42. 5.2 HOUSING AND PLANNING BILL 52
  43. 5.3 GOVERNMENT SPENDING 54
  44. 5.3.1 2015 Spending Review 54
  45. 5.3.2 2016 Budget 54
  46. 5.4 LOW COST HOME OWNERSHIP SCHEMES 55
  47. 5.4.1 Statutory Purchase Schemes 55
  48. 5.4.2 Equity Loan Schemes 57
  49. 5.4.3 Other Schemes 61
  50. 5.4.4 Affordable Homes Programme (AHP) 61
  51. 6. HOUSING AND PLANNING 66
  52. 6.1 HOUSING AND PLANNING BILL 66
  53. 6.2 BROWNFIELD SITES 67
  54. 6.3 LAND AVAILABILITY 68
  55. 6.3.1 Housebuilders' Land Banks 68
  56. 6.3.2 Use of Public Sector Land for PRS schemes 69
  57. 6.4 HOUSING ZONES 69
  58. 6.5 ECO TOWNS AND GARDEN CITIES 72
  59. 6.5.1 Eco Towns 72
  60. 6.5.2 Garden Cities 72
  61. 6.5.3 NHS Healthy New Towns Programme 73
  62. 6.6 ENVIRONMENTAL INFLUENCES 74
  63. 6.6.1 Code for Sustainable Homes 74
  64. 6.6.2 Energy Efficiency (SAP) 75
  65. 7. THE HOUSEBUILDERS 76
  66. 7.1 DEFINITIONS 76
  67. 7.2 OVERALL MARKET PERFORMANCE 76
  68. 7.2.1 Current Supply Structure 76
  69. 7.2.2 Housebuilders - Key Trends in 2015 and 2016 78
  70. 7.2.3 Housebuilders and the Private Rented/Build to Rent (PRS) Sector 79
  71. 7.3 HOUSEBUILDERS MARKET SHARES 81
  72. 7.4 COMPANY PROFILES 83
  73. 7.4.1 National Housebuilders 83
  74. 7.4.2 Other Housebuilders 93
  75. 7.4.3 Construction Groups and Developers 95
  76. 7.4.4 Regional and Local Housebuilders 99
  1. Tables & Charts
  2. CHART 1 UK HOUSEBUILDING STARTS AND COMPLETIONS FORECAST 2011-2020 10
  3. TABLE 2 GDP DATA - 2013-2016 - KEY CONSTITUENT ELEMENTS 15
  4. CHART 3 INTEREST RATES AND INFLATION (CPI) FROM 2000-2020 16
  5. CHART 4 PDI & SAVINGS RATIO AT CURRENT PRICES 2000-2020 17
  6. TABLE 5 EXCHANGE RATE FLUCTUATIONS 2012-2017 - STERLING TO THE DOLLAR, AND THE EURO, SPOT RATES 19
  7. CHART 6 HOUSEBUILDING STARTS & COMPLETIONS AND FORECASTS (UK) BY NUMBER OF DWELLINGS 2011 -2020 23
  8. TABLE 7 UK HOUSING STARTS - ALL PRIVATE AND LOCAL AUTHORITY 2011-2020 (VOLUME OF DWELLINGS) 25
  9. TABLE 8 UK - NEW HOUSING COMPLETIONS 2011-2020 (VOLUME OF DWELLINGS) 26
  10. CHART 9 TOTAL HOUSEBUILDING COMPLETIONS - 2015 BY COUNTRY (% SHARE BY NUMBER OF COMPLETIONS) 29
  11. TABLE 10 ENGLAND - HOUSING STARTS 2011 TO 2020 BY SECTOR ('000) - PRIVATE, PRP AND LOCAL AUTHORITY 30
  12. CHART 11 PRIVATE HOUSEBUILDING COMPLETIONS- ENGLISH LOCAL ENTERPRISE PARTNERSHIP (LEP) REGIONS BY VOLUME 2011 & 2015 30
  13. CHART 12 PUBLIC SECTOR HOUSEBUILDING COMPLETIONS 2011-2015 - ENGLISH LOCAL ENTERPRISE PARTNERSHIP (LEP) REGIONS BY VOLUME 31
  14. CHART 13 HOUSING COMPLETIONS IN ENGLAND - MIX BY TYPE OF HOME 2005-2020 (% BY VOLUME) 32
  15. CHART 14 UK SELF-BUILD MARKET - COMPLETIONS BY VOLUME 2011-2021 ('000 DWELLINGS) 35
  16. TABLE 15 COMPONENTS OF NET HOUSING SUPPLY IN ENGLAND 2011 TO 2016 - NEW BUILD, CONVERSIONS, CHANGE OF USE, DEMOLITIONS 40
  17. CHART 16 UK - AVERAGE PRICE OF NEW DWELLINGS 2005 -2015 (£) 41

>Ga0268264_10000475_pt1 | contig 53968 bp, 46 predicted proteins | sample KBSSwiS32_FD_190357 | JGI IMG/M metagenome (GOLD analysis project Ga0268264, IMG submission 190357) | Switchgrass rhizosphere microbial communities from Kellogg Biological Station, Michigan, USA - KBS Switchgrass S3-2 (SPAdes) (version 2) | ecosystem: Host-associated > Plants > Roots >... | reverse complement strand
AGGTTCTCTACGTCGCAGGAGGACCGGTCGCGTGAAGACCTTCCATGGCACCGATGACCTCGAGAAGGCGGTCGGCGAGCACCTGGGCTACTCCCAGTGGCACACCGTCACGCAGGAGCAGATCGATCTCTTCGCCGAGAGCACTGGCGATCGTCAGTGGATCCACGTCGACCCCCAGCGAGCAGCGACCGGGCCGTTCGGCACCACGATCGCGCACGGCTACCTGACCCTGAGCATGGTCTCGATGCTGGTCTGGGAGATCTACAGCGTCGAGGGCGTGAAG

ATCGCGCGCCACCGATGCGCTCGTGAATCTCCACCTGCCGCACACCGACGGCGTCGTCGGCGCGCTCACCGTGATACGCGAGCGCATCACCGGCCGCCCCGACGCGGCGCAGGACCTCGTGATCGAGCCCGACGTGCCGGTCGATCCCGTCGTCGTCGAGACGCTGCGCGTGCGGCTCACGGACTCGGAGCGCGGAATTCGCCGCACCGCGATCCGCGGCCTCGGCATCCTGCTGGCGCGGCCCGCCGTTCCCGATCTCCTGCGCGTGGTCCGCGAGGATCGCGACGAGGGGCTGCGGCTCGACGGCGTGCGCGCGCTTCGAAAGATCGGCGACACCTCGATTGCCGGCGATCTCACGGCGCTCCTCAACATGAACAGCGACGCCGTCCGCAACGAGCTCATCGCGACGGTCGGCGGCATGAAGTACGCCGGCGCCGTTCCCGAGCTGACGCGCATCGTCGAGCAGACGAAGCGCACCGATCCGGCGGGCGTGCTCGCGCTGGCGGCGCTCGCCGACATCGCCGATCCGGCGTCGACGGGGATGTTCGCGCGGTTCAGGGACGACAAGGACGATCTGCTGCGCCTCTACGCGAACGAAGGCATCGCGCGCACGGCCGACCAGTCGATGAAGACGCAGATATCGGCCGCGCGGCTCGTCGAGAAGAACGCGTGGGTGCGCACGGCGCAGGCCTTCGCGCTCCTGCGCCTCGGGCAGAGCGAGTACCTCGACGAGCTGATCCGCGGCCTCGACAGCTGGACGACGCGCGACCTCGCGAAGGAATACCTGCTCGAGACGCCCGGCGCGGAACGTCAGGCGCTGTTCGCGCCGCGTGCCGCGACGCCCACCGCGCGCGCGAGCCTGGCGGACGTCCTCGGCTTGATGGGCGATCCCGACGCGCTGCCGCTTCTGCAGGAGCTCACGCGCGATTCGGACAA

18. CHART 17 UK HOUSE PRICE TRENDS - NEW DWELLINGS - 2005-2015 BY COUNTRY (AVERAGE PRICE £) 42
  19. TABLE 18 AVERAGE PRICE OF NEW DWELLINGS 2010-2015 BY ENGLISH REGION (£) 43
  20. TABLE 19 AFFORDABILITY FACTORS - SIMPLE AVERAGE PRICE, MORTGAGE ADVANCE AND INCOME (£M) FOR NEW AND ALL DWELLINGS 2005 - 2015 44
  21. TABLE 20 UK RESIDENTIAL PROPERTY TRANSACTIONS VALUED AT £40K OR ABOVE 2011-2020 47
  22. TABLE 21 STAMP DUTY LAND TAX (SDLT) - STANDARD RATES AND ADDITIONAL HOME/BUY TO LET RATES (AS OF 1ST APRIL 2016) 48
  23. TABLE 22 STOCK OF DWELLINGS IN THE UK - 2004-05 TO 2014-15 ('000) 48
  24. TABLE 23 RIGHT TO BUY SALES IN ENGLAND - Q1 2006-07 TO Q1 2014-15 56
  25. TABLE 24 RIGHT TO ACQUIRE SALES IN ENGLAND - 2006-07-2014-15 56
  26. TABLE 25 SOCIAL HOMEBUY SALES IN ENGLAND - 2006-07 TO 2014-15 57
  27. TABLE 26 HELP TO BUY SALES IN ENGLAND - 2013 - 2015 BY NUMBER OF LEGAL COMPLETIONS AND VALUE OF EQUITY LOANS (£M) 58
  28. TABLE 27 HELP TO BUY - % OF HOUSEBUILDER COMPLETIONS BY COMPANY 59
  29. TABLE 28 HELP TO BUY SCOTLAND - PARTICIPATING HOUSEBUILDERS 60
  30. TABLE 29 ENGLAND - AFFORDABLE HOMES PROGRAMME 2011-2015 - TOTAL FUNDING AND NUMBER OF UNITS BY HCA OPERATING UNIT (£M/DWELLINGS) 62
  31. TABLE 30 ENGLAND - AFFORDABLE HOMES PROGRAMME 2015-2018 - TOTAL FUNDING AND NUMBER OF UNITS BY HCA OPERATING UNIT (£M/DWELLINGS) 63
  32. TABLE 31 ENGLAND - AFFORDABLE HOMES PROGRAMME 2015-18 - GRANTS TO TOP HOUSING ASSOCIATIONS AND HOUSEBUILDERS (£M) AND NO. OF HOMES PLANNED 64
  33. TABLE 32 LONDON - MAYOR'S HOUSING COVENANT PROGRAMME 2015-18 - GRANTS AWARDED TO TOP HOUSING ASSOCIATIONS (£M) 65
  34. TABLE 33 HOUSEBUILDERS' LAND BANKS BY APPROX. NO. UNITS 2015 68
  35. TABLE 34 HOUSING ZONES IN THE UK BY REGION 70
  36. TABLE 35 LONDON HOUSING ZONES BY BOROUGH 71
  37. TABLE 36 NHS HEALTHY NEW TOWNS PROGRAMME - SELECTED SITES BY NO. RESIDENTIAL UNITS 74
  38. CHART 37 ESTIMATED % OF HOUSEBUILDERS BY NUMBER OF COMPLETIONS 2015 77
  39. TABLE 38 UK HOUSEBUILDERS (COMPLETING 500+ UNITS PER YEAR) - NUMBER OF COMPLETIONS AND MARKET SHARE 2015 82
  40. TABLE 39 UK HOUSEBUILDING KEY INDICATORS- BARRATT DEVELOPMENTS PLC 2010-2015 (TURNOVER, UNIT COMPLETIONS AND TENURE MIX) 84
  41. TABLE 40 UK HOUSEBUILDING KEY INDICATORS - PERSIMMON 2010-2015 (TURNOVER, UNIT COMPLETIONS AND TENURE MIX) 85
  42. TABLE 41 UK HOUSEBUILDING KEY INDICATORS - TAYLOR WIMPEY PLC 2010-2015 (TURNOVER, UNIT COMPLETIONS AND TENURE MIX) 86
  43. TABLE 42 UK HOUSEBUILDING KEY INDICATORS - BELLWAY 2010-2015 (TURNOVER, UNIT COMPLETIONS AND TENURE MIX) 87
  44. TABLE 43 UK HOUSEBUILDING KEY INDICATORS - REDROW 2010-2015 (TURNOVER, UNIT COMPLETIONS AND TENURE MIX) 88
  45. TABLE 44 UK HOUSEBUILDING KEY INDICATORS - BOVIS HOMES 2010-2015 (TURNOVER, UNIT COMPLETIONS AND TENURE MIX) 89
  46. TABLE 45 UK HOUSEBUILDING KEY INDICATORS - BERKELEY GROUP 2010-2015 (TURNOVER, UNIT COMPLETIONS AND AVERAGE SELLING PRICE) 90
  47. TABLE 46 UK HOUSEBUILDING KEY INDICATORS - GALLIFORD TRY 2010-2015 (TURNOVER, UNIT COMPLETIONS AND AVERAGE SELLING PRICE) 90
  48. TABLE 47 UK HOUSEBUILDING KEY INDICATORS - CREST NICHOLSON 2010-2015 (TURNOVER, UNIT COMPLETIONS AND AVERAGE SELLING PRICE) 91
  49. TABLE 48 UK HOUSEBUILDING KEY INDICATORS - COUNTRYSIDE PROPERTIES 2010-2015 (TURNOVER, UNIT COMPLETIONS AND AVERAGE SELLING PRICE) 92